The girl's panicked look vanished and she started to smile. I got something in my eye and had to fumble for a hanky. Then sirens wailed and an ambulance arrived.

I learned several lessons that day. In general practice we're faced with many situations that aren't ideal.

Life often isn't ideal. It's our job to deal with the technical side of these situations as expertly as possible, whether it's someone old with dementia, someone with a limited prognosis or a scared 14-year-old with a concealed pregnancy.

But there's so much more to it than that. We have to see the humanity in the situation and give people hope, even when things seem hopeless. In fact, especially when things seem hopeless.

Dr Woodhouse wins a cash prize of £400

Share your experience
The RCGP is now hoping to publish a book of GP learning experiences to help educate future generations of doctors. If you have a story that you would like to be considered for publication, please contact the college's publications manager, Helen Farrelly at, for more information. Entries to the Being a GP competition have already been passed to the college.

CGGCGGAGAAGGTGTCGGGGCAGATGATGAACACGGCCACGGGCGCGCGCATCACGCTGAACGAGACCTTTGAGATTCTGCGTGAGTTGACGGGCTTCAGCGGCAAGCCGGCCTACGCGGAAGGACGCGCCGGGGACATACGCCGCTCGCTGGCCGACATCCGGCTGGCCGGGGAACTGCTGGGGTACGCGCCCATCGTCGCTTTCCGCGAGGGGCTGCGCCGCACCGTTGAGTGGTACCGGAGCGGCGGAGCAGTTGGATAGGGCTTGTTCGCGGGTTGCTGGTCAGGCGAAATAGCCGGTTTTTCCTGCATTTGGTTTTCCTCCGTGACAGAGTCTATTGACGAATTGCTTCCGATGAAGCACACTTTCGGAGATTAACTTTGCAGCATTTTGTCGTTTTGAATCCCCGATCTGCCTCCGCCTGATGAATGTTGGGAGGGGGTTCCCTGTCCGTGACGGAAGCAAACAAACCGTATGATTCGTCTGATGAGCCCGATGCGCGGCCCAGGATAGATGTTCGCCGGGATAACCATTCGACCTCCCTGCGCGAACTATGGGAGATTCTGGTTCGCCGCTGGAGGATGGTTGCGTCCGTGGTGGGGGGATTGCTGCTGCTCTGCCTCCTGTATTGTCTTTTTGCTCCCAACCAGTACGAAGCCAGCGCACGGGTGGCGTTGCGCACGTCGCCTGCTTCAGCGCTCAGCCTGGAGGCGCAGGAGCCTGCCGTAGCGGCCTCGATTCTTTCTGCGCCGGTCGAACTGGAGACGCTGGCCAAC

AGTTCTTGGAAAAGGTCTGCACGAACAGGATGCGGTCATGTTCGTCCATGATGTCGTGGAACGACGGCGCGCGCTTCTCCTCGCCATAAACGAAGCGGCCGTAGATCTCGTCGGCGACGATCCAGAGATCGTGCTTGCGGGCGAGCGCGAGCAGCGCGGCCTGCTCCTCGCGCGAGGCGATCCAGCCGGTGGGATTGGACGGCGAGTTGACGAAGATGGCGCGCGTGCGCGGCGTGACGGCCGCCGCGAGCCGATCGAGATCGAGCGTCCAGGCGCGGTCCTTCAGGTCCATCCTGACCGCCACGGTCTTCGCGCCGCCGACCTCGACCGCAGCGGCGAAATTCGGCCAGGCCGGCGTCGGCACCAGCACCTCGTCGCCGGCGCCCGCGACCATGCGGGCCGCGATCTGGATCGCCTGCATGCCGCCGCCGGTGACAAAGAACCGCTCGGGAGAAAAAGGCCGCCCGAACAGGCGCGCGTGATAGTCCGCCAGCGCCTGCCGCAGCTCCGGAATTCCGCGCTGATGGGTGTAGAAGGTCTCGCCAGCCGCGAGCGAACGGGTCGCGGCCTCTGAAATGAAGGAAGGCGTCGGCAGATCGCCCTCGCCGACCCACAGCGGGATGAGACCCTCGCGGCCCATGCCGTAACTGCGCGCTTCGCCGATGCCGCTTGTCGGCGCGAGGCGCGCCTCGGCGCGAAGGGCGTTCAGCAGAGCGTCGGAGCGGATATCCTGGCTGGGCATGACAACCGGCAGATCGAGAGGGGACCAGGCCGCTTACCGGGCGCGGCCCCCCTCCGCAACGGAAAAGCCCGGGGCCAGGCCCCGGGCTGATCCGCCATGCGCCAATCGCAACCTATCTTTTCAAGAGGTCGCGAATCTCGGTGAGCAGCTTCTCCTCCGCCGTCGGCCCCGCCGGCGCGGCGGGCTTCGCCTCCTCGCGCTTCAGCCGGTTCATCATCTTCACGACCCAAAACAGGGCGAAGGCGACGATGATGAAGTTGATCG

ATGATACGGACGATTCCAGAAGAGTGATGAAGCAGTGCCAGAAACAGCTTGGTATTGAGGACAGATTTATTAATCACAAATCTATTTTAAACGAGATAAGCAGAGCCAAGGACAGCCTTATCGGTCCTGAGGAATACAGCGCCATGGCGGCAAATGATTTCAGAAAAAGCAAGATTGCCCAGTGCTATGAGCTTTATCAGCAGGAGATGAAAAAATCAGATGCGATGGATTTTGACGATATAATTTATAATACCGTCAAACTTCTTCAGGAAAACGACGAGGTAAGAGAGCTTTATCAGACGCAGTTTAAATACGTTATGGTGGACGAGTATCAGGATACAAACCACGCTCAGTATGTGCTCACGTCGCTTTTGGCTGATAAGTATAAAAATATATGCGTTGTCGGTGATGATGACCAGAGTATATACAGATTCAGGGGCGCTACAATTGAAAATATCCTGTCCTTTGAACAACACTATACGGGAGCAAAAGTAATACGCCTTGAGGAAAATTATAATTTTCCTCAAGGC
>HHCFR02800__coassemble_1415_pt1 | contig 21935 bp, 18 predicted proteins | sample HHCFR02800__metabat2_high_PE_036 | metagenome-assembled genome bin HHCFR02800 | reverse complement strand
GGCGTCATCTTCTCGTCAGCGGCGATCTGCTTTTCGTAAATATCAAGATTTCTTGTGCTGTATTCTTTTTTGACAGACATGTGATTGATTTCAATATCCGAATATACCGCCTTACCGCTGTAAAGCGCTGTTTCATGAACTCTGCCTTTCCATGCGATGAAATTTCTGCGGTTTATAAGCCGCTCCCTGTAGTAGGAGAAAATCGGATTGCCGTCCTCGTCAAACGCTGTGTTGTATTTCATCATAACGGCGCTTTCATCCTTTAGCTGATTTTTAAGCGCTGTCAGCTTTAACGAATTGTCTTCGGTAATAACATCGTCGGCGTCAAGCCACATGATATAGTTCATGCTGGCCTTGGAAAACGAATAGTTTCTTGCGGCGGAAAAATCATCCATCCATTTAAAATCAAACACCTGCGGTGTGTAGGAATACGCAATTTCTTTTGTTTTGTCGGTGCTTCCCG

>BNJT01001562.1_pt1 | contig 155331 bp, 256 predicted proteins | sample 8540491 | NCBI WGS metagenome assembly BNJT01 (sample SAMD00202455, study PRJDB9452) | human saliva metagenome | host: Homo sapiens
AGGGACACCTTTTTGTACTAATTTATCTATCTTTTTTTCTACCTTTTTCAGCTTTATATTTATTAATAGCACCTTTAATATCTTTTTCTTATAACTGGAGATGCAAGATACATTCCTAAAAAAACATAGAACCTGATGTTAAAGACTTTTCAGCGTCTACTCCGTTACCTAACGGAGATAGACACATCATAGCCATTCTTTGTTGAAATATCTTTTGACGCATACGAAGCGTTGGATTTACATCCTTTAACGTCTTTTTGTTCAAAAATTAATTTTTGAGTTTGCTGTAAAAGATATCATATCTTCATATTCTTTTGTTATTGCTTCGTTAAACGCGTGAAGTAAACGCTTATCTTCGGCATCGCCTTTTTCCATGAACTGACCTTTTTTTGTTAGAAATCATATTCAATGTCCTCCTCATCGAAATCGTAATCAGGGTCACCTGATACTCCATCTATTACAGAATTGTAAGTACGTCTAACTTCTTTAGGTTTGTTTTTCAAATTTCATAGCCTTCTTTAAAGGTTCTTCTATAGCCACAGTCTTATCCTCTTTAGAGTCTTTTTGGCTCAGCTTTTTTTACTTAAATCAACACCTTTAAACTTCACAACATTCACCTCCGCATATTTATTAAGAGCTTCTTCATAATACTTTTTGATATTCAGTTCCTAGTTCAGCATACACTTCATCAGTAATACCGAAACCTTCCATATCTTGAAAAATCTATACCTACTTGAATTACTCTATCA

2nd prize

Mrs K, by Dr Antonio Munno, Bedfordshire


I fill the silence by watching the repeated movement of her hands as she weaves her fingers to a ball and then straightens them to a steeple. A simple rhythm, like her breathing or her heartbeat.

'Thank you for coming back to see me.'

Without looking up, she separates her hands and rests them on her knees.

'I know you've been through a lot in the past few weeks, and I thought it would be a good time to see how things are.'

The hem of her black skirt flickers as her fingers grip her thighs.

'The news must have been quite a shock for you.'

'Yes, it's been very hard'.

Her hands come together and again she starts to weave and straighten her fingers. When she squeezes her knuckles, the tips of her fingers go red.

I saw Mrs K three weeks ago and sent her for tests. She has metastatic cancer. There is no treatment and she will die in a few weeks.

'I wanted to talk to you about some of the things we can do to help you.'

'Thank you,' she says, as she lifts her head and meets my eyes. Her skin is dark and her face is lined, like a walnut or the bark of a tree. She repeats the thank-you, this time with a small nod. Her gaze settles in the distance, over my shoulder.

When I had seen the letter from outpatients confirming her condition I had to put the rest of that day's correspondence to one side. I opened my door, left my room and walked through the waiting-area towards the kitchen, so I could feel part of the movement of staff and patients.